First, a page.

When asked by Bill Moyers in April 1988 “can we have a revolution in learning?”, Issac Asimov responded with “Yes, I think not only that we can but that we must.”  He went on to talk about the time when “once we have computer outlets in every home, each of them hooked up to enormous libraries, where you can ask any question and be given answers, you can look up something you’re interested in knowing”.  Asimov was actually talking about the internet before the internet had become a reality.  And he was talking about the need for educational reform and the need for lifelong learning, learning that was individualized, a learning revolution some 35 years ago.  His message of the late 1980s is as important today as it was then.

“That’s another trouble with education as we now have it. People think of education as something that they can finish.” — Isaac Asimov
12/29/13 10:01 AM

Did we have a learning revolution in the late 20th century?  Perhaps we could say that some progress has been made but with more needed (that’s for a longer conversation). Although there are many good things happening in learning in schools and higher education, we have yet to realize the full extent and possibilities of the learning revolution.  Sir Kenneth Robinson, in arguing for the learning revolution states emphatically that what is needed is a transformation from the “dogmas of the past” and the “tyranny of common sense”.  In a 2013 TED talk, Robinson spoke eloquently about the three principles “crucial for the human mind to flourish”, creativity and the climate of possibility for education in the U.S.

Robinson and Asimov are but two of the scholars who have argued for educational reform. Although they have often focused on public school education, their messages are very compelling and therefore applicable for higher education as well.  The learning revolution can and should occur at colleges and universities in the United States and around the world.  Some examples are currently underway within the Commonwealth of Virginia including the Office of the Vice Provost for Learning Innovation and Student Success as VCU, the Technology-enhanced Learning and OnLine Strategies (TLOS) at Virginia Tech, and the Transformative Graduate Education (TGE) initiative offered by the VT Graduate School.

Let’s encourage our colleagues to engage our students (undergraduate, graduate), faculty and administrators in conversations about transformation and change for universities for the 21st century and to lead the learning revolution.



Language is important

The language that we use is important especially the words and what they imply.  We know this and we can cite many different examples.  I will offer only one perspective that resulted from my readings about faculty in higher education recently.  Not surprisingly, I regularly read the Chronicle of Higher Education, Inside Higher Education and other similar venues about higher education.  My comments which follow are not a criticism of these publications but should be viewed as a commentary about how we in the academy continue to use familiar words and phrases that while accurately portraying a current situation do therefore perpetuate these notions as if they are “fact” and can’t be changed in the future. Two examples follow.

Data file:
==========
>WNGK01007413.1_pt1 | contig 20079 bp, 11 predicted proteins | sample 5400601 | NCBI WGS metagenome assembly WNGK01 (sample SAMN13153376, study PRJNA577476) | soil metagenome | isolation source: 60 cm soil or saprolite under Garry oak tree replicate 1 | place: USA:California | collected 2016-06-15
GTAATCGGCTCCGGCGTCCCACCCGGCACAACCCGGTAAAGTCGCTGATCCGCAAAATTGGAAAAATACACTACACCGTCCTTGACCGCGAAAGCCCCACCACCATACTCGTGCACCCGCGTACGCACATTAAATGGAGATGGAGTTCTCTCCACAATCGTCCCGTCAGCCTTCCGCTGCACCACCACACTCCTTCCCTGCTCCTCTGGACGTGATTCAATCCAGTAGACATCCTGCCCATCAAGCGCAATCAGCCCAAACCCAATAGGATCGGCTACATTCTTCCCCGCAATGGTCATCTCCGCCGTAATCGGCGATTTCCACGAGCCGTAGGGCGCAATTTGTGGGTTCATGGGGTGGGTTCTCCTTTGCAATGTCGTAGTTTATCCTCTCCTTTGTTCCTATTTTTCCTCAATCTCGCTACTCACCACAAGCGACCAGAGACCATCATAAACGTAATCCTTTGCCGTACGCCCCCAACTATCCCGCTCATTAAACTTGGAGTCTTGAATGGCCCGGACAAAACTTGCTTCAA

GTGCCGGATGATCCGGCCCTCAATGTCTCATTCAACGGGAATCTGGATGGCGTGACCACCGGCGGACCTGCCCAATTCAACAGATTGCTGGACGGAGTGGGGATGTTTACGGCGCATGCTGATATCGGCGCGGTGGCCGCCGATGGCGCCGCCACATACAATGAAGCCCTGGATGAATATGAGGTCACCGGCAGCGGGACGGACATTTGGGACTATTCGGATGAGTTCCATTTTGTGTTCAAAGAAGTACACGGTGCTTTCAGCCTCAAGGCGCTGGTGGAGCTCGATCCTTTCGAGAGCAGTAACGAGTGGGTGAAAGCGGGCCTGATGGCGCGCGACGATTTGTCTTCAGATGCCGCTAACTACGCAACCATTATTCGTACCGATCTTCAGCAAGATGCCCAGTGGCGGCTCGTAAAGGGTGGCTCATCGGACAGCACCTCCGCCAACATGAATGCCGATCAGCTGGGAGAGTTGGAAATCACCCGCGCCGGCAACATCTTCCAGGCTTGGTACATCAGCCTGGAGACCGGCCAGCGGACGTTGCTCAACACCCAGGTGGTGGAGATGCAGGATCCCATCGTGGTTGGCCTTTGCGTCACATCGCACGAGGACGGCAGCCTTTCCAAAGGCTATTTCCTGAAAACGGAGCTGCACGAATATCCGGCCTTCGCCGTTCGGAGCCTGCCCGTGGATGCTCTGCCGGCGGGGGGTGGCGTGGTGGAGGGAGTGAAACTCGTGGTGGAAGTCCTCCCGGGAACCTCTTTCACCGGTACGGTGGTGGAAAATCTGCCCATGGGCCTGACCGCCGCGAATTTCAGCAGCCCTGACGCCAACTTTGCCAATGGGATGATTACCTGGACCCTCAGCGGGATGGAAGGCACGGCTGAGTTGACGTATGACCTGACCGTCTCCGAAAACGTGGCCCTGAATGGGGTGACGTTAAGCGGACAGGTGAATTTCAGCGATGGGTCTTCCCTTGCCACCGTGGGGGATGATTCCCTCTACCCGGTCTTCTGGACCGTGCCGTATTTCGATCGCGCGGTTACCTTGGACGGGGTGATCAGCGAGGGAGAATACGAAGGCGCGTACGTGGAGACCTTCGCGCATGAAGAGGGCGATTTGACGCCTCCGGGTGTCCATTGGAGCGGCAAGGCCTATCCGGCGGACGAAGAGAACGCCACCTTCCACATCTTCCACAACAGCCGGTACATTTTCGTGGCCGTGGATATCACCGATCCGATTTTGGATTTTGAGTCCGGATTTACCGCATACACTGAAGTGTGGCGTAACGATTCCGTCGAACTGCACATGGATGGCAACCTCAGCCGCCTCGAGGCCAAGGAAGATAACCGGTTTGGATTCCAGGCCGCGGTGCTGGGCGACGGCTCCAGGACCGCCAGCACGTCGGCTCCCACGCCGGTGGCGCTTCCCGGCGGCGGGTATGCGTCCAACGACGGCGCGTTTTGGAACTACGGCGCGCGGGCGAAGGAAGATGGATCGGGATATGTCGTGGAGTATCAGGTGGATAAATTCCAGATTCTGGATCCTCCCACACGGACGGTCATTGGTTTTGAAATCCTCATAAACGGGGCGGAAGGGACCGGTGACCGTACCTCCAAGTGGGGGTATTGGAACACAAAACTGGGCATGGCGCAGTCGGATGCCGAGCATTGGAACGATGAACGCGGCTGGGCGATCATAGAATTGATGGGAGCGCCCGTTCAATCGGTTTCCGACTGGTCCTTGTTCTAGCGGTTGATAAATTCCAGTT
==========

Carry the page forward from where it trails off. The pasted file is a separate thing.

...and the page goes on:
The first of two phrases that I read and hear colleagues use is the “two body problem”.  These words are commonly used to describe the situation in which two individuals (e.g., spouses or partners), or at least one of these individuals, seek faculty positions in higher education.  Since the 1980s, words like spousal hire, partner accommodation, and more recently dual career hires have been used.  An underlying assumption was that this was a “challenge” or “problem”.  I agree (and have argued favorably on numerous occasions) that indeed higher education needed to become aware of and proactively address the fact that increasingly so couples desire career opportunities for each individual and therefore, often two faculty positions. This phenomenon has increased over time and has become a reality facing higher education.  And thus rather than call it “the two body problem” which immediately casts the situation negatively as a problem, perhaps we could use language that reflects a positive attitude and encourages action.  The message sent and received is very different if we change “problem” to “opportunity”.  Inside Higher Education has made positive strides forward in this arena through the featuring “dual career” couples (reflecting via photos a full range of diversity) and their opportunities to seek dual careers as evident on their website.  This sends a message that two careers are possible rather than a problem.

The second phrase and one that is relatively new is “the baby penalty“.  Dr. Mason (former Graduate Dean at UC Berkeley and current faculty member) and her colleagues have studied and authored a recent book in an attempt to answer the question of whether or not babies matter.  Their research shows that babies do matter and make a difference in the lives of female academics.  Honestly, I don’t find this surprising because I think intuitively we know that having babies and raising children does impact one’s lives and more so for females than the males.   While the data do support a “negative” impact upon the female faculty member in a traditional sense of academy, the data are also a reflection of the way higher education is currently structured and not the way that it could be.  Families and babies should not be referred to as a “penalty”.  In the Chronicle of Higher Education article, Mason stated that it is time to “… demand family policies that will at least give them a fighting chance to have both a successful career and babies.”  University leaders could use the data to insist that higher education actually make structural changes and more fully embrace families and work-life balance in our colleges and universities.  This truly is an opportunity and perhaps a mandate for change.  Let’s begin by modifying our words because language is important.